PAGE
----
Making documents accessible is an easy-to-learn skill that will make sure everyone can use and read the materials you're creating.
Below are tools and resources for creating accessible versions of all of the materials you use everyday including frequently asked questions about correct formatting. This information is adapted from the State Board of Community and Technical College's Library of Accessibility Resources. Many topics and tools that aren't covered here are covered in the course materials and in the Additional Resources section below.
Note: The instructions below show the general steps to take to make documents accessible. The steps may look a little different depending on what operating system you are using and how old it is. The most recent version of Office for Mac and Windows should have all of these accessible formatting options available. If you need additional help making materials accessible, contact us.
Jump to a section:
- Understanding disability and accessibility
- Creating accessible materials:
- Additional resources
A handful of websites with practical tools and tips, as well as up-to-date reading on accessibility and UDL. You can also check our News & Updates page to see what tools, tips and reading we've shared recently.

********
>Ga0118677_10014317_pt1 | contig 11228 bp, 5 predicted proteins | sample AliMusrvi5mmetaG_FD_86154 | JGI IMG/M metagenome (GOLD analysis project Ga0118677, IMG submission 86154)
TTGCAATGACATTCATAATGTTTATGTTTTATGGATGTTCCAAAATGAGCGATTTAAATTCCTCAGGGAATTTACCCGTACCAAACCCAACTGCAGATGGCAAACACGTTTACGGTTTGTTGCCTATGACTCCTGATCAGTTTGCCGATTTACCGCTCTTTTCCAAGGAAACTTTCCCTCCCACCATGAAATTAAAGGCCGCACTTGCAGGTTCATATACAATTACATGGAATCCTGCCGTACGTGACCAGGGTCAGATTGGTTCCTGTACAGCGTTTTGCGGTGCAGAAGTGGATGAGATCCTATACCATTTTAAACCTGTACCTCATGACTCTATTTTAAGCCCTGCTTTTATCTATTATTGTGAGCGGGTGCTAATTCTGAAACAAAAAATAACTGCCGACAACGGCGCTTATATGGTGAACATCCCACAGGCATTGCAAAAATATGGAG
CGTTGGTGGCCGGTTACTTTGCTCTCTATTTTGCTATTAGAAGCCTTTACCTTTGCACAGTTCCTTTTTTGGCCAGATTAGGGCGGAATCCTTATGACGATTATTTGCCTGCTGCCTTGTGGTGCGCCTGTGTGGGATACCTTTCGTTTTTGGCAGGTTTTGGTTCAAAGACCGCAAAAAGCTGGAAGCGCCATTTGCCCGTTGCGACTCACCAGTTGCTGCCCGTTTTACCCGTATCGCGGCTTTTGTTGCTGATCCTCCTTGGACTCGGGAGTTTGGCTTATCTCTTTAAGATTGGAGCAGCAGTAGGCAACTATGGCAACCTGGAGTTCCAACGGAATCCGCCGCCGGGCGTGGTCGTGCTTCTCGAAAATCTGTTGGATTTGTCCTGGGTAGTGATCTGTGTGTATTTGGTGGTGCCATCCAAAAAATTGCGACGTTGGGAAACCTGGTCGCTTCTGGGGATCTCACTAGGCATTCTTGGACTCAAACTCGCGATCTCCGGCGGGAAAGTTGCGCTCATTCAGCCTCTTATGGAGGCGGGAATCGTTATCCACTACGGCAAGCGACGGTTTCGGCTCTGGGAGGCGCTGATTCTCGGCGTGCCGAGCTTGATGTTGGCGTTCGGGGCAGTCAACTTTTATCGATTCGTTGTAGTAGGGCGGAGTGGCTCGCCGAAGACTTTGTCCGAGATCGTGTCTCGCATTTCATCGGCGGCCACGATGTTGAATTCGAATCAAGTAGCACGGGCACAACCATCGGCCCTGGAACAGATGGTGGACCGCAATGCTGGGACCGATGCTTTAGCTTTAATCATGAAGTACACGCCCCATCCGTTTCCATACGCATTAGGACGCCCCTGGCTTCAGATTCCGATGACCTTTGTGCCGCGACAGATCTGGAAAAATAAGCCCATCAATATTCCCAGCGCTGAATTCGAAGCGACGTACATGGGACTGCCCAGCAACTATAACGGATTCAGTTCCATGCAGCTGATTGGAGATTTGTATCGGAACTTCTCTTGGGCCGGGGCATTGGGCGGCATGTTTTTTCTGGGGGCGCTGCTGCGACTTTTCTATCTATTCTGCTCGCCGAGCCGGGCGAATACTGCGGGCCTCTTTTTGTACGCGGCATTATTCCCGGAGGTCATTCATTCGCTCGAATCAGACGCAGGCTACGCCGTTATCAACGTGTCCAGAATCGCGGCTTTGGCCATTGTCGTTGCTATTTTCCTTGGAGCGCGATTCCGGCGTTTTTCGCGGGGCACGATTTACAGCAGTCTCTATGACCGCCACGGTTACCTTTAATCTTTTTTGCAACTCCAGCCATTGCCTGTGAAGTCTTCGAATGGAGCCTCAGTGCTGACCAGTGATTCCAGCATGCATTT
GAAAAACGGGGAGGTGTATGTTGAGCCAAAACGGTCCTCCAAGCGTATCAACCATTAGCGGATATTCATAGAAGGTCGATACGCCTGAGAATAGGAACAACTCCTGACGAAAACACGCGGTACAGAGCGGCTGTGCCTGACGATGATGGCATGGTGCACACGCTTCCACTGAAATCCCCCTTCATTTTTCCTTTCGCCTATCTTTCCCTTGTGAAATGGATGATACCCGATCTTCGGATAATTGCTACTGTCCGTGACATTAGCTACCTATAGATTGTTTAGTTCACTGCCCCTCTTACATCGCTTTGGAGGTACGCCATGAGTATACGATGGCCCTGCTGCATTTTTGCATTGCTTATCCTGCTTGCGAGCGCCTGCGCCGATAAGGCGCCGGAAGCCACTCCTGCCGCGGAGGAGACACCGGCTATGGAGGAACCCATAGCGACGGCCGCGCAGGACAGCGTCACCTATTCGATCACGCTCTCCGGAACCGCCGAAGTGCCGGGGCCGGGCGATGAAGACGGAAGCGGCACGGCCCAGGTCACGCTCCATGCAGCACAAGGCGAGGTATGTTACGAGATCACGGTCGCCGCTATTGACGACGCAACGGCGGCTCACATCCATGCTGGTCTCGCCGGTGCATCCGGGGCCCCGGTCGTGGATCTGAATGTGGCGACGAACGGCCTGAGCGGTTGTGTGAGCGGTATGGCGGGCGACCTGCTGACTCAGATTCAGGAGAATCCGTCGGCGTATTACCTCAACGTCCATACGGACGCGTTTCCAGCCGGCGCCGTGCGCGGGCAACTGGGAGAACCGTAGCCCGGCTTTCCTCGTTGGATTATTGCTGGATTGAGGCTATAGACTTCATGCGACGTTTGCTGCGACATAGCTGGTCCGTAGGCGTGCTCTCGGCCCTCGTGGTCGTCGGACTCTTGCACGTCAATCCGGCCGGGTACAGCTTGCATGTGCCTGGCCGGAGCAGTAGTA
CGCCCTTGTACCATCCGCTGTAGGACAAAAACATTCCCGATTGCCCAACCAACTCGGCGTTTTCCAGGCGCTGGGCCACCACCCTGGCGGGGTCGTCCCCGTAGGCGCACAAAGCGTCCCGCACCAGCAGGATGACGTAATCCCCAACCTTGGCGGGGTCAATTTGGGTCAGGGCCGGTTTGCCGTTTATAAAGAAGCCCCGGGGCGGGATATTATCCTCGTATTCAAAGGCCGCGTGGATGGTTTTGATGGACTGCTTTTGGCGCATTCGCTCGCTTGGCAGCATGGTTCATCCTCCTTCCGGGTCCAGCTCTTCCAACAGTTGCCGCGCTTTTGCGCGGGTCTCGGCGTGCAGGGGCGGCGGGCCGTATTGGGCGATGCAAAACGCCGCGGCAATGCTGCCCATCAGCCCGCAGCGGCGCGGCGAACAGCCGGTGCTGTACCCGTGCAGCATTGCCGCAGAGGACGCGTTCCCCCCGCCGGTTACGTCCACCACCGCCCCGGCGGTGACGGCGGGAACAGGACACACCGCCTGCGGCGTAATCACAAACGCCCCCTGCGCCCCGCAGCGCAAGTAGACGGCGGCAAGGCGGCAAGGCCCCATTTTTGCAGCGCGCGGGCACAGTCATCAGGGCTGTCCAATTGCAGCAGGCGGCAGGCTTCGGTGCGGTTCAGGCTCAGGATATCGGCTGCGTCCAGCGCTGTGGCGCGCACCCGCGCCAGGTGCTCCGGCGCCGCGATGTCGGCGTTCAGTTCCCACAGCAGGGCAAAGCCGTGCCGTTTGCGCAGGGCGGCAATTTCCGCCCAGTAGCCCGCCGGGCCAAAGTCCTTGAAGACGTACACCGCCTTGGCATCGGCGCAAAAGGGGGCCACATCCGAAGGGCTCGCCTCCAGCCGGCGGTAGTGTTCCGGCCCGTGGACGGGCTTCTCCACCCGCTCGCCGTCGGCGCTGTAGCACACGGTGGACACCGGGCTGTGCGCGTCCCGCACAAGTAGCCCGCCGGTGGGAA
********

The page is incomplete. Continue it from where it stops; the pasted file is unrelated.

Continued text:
- ACCESS-WA: This blog is updated regularly by the accessibility team Washington State Board for Community & Technical Colleges. It's a good way to find out about free training and resources being offered to Washington educators.
- Color Contrast Checker by WebAIM: Quickly check color contrast using WebAIM's free contrast checker.
- Center for Applied Special Technology (CAST): Another resource for better understanding UDL, featuring graphics, videos, downloadable documents and FAQs.
- Disabilities, Opportunities, Internetworking, and Technology (DO-IT) Center: This resource from the University of Washington is a great example of accessible work being done locally. The resources tab is especially helpful. The Creating Accessible Documents page on the UW site is also a favorite.
- National Center on Universal Design for Learning: An authority on UDL. This website provides informational overviews, as well as information on accessibility advocacy and implementation.
- Web Accessibility in Mind (WebAIM): Their resources are highly practical, including the Section 508 and WCAG 2.0 checklists.
Get in-person help from our accessibility team on campus by contacting Jeannie Henkle (509- 682-6718)
Need accommodations for yourself or someone else? Contact Lisa Foster with student access/disability services (509-682-6854; TTY/TTD 509-682-6853).